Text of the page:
There can be no gainsaying the power of process theology in the contemporary American Protestant theological world, and not the least source of this power is its ability, or the ability of its proponents, to enter and comprehend the most diverse forces upon the contemporary theological scene. Despite the fact that I was initiated into systematic theology by Daniel Day Williams, that I am an alumnus of the established academic center of process theology -- the Divinity School of the University of Chicago -- or, most important of all, that I have been in intimate touch with the thinking and criticism of John B. Cobb, Jr., for the past thirteen years, I continue to find process theology both conceptually and humanly unreal. First, I find it to be unreal because it is so closely bound up with the cultural world of liberal Protestantism. As Charles Harvey Arnold attempts to demonstrate in Near the Edge of Battle, a history of the Chicago Divinity School, there is a full and unbroken continuity between the liberalism of the early twentieth-century Chicago theologians and the liberalism of Meland, Loomer, and Williams. To this day, Cobb is the only process theologian who is even open to the challenge of radical relativism and nihilism. Thus I must begin my response to this critique from the point of view of process theology by citing a portion of Cobb’s criticism of Boston Personalism in his Living Options in Protestant Theology:

Personalism has great confidence in the reliability of a kind of common-sense speculation about the cosmos as a whole, whereas sophisticated moderns generally find such confidence naive and out of date. Even when sympathetic to such inquiry they find the results too suspect and humanly unreal to serve as a basis for ultimate decisions of life and death. Hence, it is not philosophers only, but spiritually sensitive moderns generally, who feel an ultimate frustration and emptiness before Personalism’s staggering claims about reason’s ability to know God.3

Now I recognize that process theology is far more sophisticated than Boston Personalism, and more sophisticated precisely because it is genuinely philosophical, but I fail to detect any substantial or real theological distance between Boston Personalism and Chicago Process Theology, just as I cannot fail to observe that both are so clearly related to the social world of modern American liberal Protestantism.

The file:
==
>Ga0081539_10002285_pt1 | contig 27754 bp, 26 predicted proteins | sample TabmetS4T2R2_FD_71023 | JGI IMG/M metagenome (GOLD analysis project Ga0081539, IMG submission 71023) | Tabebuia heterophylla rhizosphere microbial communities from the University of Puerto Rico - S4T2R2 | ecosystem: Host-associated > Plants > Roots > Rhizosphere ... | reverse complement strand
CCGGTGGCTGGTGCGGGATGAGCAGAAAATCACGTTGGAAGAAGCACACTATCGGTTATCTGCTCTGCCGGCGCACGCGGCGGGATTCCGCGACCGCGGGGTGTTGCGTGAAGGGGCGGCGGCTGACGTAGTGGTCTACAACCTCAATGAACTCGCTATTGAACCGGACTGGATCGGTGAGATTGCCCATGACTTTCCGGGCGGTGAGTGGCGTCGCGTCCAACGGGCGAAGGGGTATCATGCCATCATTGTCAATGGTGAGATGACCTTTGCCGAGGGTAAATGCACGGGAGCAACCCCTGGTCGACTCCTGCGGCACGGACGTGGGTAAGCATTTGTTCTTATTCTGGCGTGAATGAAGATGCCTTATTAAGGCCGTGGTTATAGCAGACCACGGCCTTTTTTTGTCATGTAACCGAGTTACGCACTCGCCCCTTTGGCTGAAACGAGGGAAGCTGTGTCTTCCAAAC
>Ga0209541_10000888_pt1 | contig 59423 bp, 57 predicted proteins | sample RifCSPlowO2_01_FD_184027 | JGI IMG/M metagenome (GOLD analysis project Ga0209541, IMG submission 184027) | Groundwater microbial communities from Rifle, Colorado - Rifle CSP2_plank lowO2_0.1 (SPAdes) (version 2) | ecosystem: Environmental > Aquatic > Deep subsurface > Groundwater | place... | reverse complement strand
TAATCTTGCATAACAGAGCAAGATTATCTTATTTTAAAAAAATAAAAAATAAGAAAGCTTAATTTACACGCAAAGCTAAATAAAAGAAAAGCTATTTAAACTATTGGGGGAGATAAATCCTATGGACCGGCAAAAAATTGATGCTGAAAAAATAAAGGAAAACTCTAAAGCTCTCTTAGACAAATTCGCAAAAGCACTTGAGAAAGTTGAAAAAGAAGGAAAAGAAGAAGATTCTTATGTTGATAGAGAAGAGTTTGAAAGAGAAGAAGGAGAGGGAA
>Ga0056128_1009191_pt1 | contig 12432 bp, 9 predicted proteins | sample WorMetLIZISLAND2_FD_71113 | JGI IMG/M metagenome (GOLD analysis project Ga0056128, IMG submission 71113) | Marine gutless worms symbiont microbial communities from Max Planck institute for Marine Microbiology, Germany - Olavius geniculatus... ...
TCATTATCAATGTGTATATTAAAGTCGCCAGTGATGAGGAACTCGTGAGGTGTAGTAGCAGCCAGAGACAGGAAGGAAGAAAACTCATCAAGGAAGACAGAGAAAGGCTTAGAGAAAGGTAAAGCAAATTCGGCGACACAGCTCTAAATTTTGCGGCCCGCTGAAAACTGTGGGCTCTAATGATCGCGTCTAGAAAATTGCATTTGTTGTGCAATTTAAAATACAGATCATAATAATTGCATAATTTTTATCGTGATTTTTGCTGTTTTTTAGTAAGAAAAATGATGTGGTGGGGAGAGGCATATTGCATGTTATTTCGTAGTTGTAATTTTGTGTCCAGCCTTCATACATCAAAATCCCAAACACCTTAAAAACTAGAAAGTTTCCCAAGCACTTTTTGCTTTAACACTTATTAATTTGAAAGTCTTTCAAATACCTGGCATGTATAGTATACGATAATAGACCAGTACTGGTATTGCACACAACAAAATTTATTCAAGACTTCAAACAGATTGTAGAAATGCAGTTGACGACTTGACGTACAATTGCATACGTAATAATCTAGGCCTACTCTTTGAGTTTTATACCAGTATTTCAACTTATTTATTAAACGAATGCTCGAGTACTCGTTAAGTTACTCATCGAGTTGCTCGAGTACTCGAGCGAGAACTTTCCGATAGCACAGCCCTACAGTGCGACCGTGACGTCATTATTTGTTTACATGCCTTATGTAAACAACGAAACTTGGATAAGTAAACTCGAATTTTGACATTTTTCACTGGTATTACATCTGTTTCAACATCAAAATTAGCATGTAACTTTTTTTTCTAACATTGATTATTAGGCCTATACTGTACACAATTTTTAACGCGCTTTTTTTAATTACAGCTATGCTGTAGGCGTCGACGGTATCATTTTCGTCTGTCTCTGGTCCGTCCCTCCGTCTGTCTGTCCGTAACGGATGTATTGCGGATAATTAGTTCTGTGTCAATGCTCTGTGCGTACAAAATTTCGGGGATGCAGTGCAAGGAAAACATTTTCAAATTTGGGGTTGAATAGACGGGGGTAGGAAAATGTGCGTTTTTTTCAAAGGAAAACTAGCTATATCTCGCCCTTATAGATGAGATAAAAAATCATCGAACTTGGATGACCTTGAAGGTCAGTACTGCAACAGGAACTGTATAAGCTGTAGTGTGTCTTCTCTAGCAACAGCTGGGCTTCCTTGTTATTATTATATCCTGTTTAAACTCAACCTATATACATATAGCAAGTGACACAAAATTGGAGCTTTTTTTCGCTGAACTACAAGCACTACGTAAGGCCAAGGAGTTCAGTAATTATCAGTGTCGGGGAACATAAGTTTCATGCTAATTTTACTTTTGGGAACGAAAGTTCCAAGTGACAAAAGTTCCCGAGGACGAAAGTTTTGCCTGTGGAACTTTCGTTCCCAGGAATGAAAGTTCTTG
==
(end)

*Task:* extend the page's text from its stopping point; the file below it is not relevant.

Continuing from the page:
Whitehead himself, unlike Hartshorne and Ogden, repudiates the deductive method and the demonstrative claims of classical rationalism and, rather, attempts to arrive at a metaphysical system that will bring a consistent meaning and coherence to the critical ideas, mostly scientific, of his own time and world. We might then expect that process theologians who are in continuity with Whitehead would attempt to establish a theological system that brings a consistent meaning and coherence to the theological ideas or the religious practices and beliefs of the contemporary Christian world. After two generations of process theology this is finally, perhaps, being attempted; but surely it is a fact of some significance that process theology could exist for nearly forty years even while ignoring virtually all of the central or unique affirmations of the Christian faith. At no other point is there such an enormous distance between the English Whiteheadian theologians -- e.g., William Temple and Lionel Thornton -- and the Chicago School. Of course, Temple and Thornton were more classically Christian than philosophically Whiteheadian. But this leads to the inevitable question: Can Whiteheadianism be a conceptual vehicle for the Christian faith? Indeed, the common theological charge against process theology is that it is quite simply non-Christian. Here, we find no awareness of the Fall (except as a means of affirming total personal responsibility), no doctrine of sin as opposed to evil, no past or future eschaton, no atonement (except as a moral example), and no Incarnation (except as a "renewal" of the sense of the present immediacy of God). Does process theology not in large measure confront us with a contemporary expression of a traditional natural religion or natural theology? At what point do the theological affirmations of process theology decisively differ from the common-sense beliefs of traditional Western culture and society? Above all, is it because process theology has chosen to affirm the eternal reality of God that it is unable to speak specifically of Fall or eschatology or Christ?